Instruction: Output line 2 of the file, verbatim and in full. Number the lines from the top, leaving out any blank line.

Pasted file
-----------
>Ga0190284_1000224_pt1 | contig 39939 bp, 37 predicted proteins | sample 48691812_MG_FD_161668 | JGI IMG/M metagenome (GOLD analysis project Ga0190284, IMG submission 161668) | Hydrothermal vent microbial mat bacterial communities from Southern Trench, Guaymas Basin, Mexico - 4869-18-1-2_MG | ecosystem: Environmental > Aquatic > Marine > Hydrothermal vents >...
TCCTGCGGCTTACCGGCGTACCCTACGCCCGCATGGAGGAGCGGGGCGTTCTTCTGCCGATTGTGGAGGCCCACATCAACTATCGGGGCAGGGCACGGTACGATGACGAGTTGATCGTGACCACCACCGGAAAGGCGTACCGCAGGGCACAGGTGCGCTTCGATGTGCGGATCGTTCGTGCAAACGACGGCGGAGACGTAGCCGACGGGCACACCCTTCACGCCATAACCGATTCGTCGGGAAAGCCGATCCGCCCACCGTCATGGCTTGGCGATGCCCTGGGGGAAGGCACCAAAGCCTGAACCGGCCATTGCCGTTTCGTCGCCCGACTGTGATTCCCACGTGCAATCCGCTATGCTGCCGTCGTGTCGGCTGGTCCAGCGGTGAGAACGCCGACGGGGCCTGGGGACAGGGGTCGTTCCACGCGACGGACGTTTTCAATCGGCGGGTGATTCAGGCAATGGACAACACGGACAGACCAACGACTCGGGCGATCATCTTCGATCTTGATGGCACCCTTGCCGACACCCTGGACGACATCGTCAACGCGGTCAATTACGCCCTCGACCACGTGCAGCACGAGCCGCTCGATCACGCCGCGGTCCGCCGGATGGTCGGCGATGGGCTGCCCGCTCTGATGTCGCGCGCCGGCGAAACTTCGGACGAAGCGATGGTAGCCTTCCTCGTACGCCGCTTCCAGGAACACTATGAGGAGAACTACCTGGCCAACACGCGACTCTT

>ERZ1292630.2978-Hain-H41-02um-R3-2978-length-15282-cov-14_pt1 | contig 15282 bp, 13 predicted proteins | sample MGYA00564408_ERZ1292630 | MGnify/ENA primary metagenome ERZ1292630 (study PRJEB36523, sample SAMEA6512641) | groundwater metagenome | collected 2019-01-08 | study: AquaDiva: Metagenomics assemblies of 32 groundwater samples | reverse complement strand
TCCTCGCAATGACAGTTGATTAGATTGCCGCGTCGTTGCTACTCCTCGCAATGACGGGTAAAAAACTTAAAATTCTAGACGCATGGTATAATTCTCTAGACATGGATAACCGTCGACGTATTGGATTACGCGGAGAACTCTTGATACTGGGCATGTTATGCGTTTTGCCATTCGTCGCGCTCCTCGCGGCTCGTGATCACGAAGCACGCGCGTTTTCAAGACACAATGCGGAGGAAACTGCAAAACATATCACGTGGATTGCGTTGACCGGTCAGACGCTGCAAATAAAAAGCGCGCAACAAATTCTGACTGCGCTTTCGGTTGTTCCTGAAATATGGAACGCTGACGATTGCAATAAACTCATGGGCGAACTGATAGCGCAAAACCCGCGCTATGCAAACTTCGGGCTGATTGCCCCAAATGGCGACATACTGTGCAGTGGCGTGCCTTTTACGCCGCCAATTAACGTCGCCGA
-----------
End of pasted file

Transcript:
TCCTGCGGCTTACCGGCGTACCCTACGCCCGCATGGAGGAGCGGGGCGTTCTTCTGCCGATTGTGGAGGCCCACATCAACTATCGGGGCAGGGCACGGTACGATGACGAGTTGATCGTGACCACCACCGGAAAGGCGTACCGCAGGGCACAGGTGCGCTTCGATGTGCGGATCGTTCGTGCAAACGACGGCGGAGACGTAGCCGACGGGCACACCCTTCACGCCATAACCGATTCGTCGGGAAAGCCGATCCGCCCACCGTCATGGCTTGGCGATGCCCTGGGGGAAGGCACCAAAGCCTGAACCGGCCATTGCCGTTTCGTCGCCCGACTGTGATTCCCACGTGCAATCCGCTATGCTGCCGTCGTGTCGGCTGGTCCAGCGGTGAGAACGCCGACGGGGCCTGGGGACAGGGGTCGTTCCACGCGACGGACGTTTTCAATCGGCGGGTGATTCAGGCAATGGACAACACGGACAGACCAACGACTCGGGCGATCATCTTCGATCTTGATGGCACCCTTGCCGACACCCTGGACGACATCGTCAACGCGGTCAATTACGCCCTCGACCACGTGCAGCACGAGCCGCTCGATCACGCCGCGGTCCGCCGGATGGTCGGCGATGGGCTGCCCGCTCTGATGTCGCGCGCCGGCGAAACTTCGGACGAAGCGATGGTAGCCTTCCTCGTACGCCGCTTCCAGGAACACTATGAGGAGAACTACCTGGCCAACACGCGACTCTT